Association for Behavior Analysis International

The Association for Behavior Analysis International® (ABAI) is a nonprofit membership organization with the mission to contribute to the well-being of society by developing, enhancing, and supporting the growth and vitality of the science of behavior analysis through research, education, and practice.


36th Annual Convention; San Antonio, TX; 2010

Event Details

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Symposium #246
The Effectiveness of Choice in Assessment and Intervention of Children With Autism and Related Disorders
Sunday, May 30, 2010
3:00 PM–4:20 PM
204AB (CC)
Area: AUT/DDA; Domain: Applied Behavior Analysis
Chair: Ruth M. DeBar (Caldwell College)
Discussant: Helen I. Cannella-Malone (The Ohio State University)
CE Instructor: Brandon Forth, M.D.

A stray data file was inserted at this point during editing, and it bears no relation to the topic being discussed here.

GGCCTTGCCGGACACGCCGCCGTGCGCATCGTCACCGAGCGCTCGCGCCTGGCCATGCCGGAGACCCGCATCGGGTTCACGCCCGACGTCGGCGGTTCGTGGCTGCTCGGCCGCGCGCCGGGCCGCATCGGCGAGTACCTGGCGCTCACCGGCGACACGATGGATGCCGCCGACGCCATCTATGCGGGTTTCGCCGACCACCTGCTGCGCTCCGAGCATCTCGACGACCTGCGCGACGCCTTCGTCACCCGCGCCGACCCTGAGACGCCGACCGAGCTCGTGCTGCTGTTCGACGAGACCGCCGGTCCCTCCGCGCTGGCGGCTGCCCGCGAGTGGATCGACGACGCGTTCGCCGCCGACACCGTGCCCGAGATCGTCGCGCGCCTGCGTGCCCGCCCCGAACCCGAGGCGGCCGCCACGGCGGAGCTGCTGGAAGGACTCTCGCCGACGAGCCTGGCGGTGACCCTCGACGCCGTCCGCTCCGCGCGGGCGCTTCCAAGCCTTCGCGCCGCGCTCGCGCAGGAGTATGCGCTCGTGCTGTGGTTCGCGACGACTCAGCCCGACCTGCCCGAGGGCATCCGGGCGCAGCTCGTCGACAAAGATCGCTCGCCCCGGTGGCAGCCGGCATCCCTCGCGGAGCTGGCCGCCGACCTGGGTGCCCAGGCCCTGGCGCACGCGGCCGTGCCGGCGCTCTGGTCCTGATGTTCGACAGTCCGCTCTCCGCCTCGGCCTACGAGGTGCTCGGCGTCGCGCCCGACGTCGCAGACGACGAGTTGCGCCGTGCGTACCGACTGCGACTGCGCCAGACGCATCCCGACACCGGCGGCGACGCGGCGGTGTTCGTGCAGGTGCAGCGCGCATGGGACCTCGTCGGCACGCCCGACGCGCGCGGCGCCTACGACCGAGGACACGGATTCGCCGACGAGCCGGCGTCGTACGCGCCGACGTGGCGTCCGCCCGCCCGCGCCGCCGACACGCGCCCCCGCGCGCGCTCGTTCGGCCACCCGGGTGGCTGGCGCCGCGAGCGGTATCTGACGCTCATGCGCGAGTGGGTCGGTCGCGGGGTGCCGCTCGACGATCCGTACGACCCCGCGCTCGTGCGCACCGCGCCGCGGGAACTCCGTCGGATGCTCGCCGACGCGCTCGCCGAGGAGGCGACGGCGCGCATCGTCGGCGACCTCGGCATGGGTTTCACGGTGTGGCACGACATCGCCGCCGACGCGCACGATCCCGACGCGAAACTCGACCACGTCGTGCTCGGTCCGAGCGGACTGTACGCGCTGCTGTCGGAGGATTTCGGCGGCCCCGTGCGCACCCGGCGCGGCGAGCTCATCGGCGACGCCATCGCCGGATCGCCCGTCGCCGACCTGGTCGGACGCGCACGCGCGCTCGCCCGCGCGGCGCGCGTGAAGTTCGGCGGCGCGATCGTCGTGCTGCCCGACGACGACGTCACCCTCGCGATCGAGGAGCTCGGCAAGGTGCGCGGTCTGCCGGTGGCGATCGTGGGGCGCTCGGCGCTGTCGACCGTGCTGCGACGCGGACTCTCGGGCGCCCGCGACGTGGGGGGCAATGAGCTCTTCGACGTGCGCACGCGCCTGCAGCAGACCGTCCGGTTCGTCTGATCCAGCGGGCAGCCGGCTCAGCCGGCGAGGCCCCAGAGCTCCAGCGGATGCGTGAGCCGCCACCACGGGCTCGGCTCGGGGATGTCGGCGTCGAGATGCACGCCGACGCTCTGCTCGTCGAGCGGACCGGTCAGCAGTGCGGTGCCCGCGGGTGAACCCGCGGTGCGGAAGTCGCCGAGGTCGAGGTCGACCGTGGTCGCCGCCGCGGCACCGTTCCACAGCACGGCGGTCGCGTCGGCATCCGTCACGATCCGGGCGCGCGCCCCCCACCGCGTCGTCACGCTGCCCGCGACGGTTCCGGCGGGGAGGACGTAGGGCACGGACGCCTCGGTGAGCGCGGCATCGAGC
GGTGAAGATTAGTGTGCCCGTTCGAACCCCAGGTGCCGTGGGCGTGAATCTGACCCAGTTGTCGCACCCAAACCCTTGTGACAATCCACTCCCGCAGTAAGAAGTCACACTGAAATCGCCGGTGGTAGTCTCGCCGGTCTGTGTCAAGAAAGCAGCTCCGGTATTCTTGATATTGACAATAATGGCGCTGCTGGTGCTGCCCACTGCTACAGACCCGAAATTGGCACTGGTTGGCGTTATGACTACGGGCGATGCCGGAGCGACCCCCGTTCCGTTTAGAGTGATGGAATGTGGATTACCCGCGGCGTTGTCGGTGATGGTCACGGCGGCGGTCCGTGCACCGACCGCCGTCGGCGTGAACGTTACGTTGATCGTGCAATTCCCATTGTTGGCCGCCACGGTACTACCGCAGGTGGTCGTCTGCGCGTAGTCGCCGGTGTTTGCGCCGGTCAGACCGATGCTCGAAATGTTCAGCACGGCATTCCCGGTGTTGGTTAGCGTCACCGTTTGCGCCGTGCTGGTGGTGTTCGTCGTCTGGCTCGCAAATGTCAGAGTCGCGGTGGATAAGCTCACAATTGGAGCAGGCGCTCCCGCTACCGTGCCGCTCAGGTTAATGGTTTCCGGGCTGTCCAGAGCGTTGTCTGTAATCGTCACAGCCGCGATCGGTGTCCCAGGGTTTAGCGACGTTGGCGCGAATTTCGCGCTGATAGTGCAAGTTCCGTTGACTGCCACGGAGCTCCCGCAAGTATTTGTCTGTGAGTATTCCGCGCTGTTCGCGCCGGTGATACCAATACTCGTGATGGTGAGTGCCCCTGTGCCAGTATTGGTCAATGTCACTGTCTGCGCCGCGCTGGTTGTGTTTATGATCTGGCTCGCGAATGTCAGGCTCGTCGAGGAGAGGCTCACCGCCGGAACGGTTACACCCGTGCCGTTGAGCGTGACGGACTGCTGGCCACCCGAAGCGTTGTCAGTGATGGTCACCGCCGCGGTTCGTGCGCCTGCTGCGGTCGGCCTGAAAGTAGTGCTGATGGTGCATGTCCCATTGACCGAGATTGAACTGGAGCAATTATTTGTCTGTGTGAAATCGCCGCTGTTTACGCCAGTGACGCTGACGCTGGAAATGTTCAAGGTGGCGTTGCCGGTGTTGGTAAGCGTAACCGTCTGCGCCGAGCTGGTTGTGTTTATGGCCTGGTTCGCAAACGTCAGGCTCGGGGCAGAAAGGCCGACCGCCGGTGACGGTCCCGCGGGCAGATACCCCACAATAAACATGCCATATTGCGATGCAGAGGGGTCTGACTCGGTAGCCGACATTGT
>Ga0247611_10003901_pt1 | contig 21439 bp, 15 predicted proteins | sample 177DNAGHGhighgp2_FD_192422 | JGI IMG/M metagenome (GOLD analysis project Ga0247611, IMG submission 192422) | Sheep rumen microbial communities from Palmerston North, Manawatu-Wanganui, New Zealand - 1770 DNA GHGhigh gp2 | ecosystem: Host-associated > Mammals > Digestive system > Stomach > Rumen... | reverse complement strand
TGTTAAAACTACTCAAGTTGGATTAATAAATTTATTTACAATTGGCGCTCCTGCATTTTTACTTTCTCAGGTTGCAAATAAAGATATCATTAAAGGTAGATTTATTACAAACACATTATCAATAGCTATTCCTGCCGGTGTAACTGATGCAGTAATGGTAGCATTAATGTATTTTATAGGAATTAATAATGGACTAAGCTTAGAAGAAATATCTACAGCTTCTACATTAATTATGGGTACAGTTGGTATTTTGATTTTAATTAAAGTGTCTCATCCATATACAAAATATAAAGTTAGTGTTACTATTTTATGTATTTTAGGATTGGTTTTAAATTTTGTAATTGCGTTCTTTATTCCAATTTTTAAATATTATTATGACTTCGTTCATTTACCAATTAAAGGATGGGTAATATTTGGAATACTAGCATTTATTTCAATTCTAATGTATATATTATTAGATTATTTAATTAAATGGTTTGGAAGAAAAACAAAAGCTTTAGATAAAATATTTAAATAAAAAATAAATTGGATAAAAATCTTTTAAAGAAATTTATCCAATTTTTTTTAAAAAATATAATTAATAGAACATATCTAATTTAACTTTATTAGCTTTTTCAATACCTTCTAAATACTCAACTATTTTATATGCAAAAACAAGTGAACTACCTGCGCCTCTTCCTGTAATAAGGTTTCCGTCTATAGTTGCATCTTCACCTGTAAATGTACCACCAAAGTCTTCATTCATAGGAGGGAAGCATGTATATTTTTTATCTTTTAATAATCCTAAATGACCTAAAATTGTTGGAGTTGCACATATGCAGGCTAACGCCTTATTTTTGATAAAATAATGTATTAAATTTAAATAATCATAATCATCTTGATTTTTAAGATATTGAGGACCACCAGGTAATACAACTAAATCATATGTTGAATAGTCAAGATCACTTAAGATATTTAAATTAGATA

Abstract: Applied behavioral research strongly supports the use of choice in assessment and intervention with learners with Autism and related disorders. Various uses of choice are supported in the literature resulting in outcomes of increasing on-task behavior and decreasing challenging behaviors in learners with Autism and related disorders. Further, previous research supports the use of various choice paradigms in the assessment of stimulus preference. The purpose of this symposium is to highlight investigations that have differentially explored the use of choice. Specifically, one paper will explore the use of duration of an eye gaze response to indicate stimulus preference. Another paper will examine choice of instructional materials on interfering behaviors. Lastly, the third paper will address the use of creating and completing a textual schedule on on-task behaviors. Collectively, the results of these explorations further support the use of choice and suggest that when embedded within various interventions, there are positive outcomes across different dependent measures.
An Examination of the Use of Eye Gaze to Assess the Preferences of Individuals With Severe Physical and Intellectual Disabilities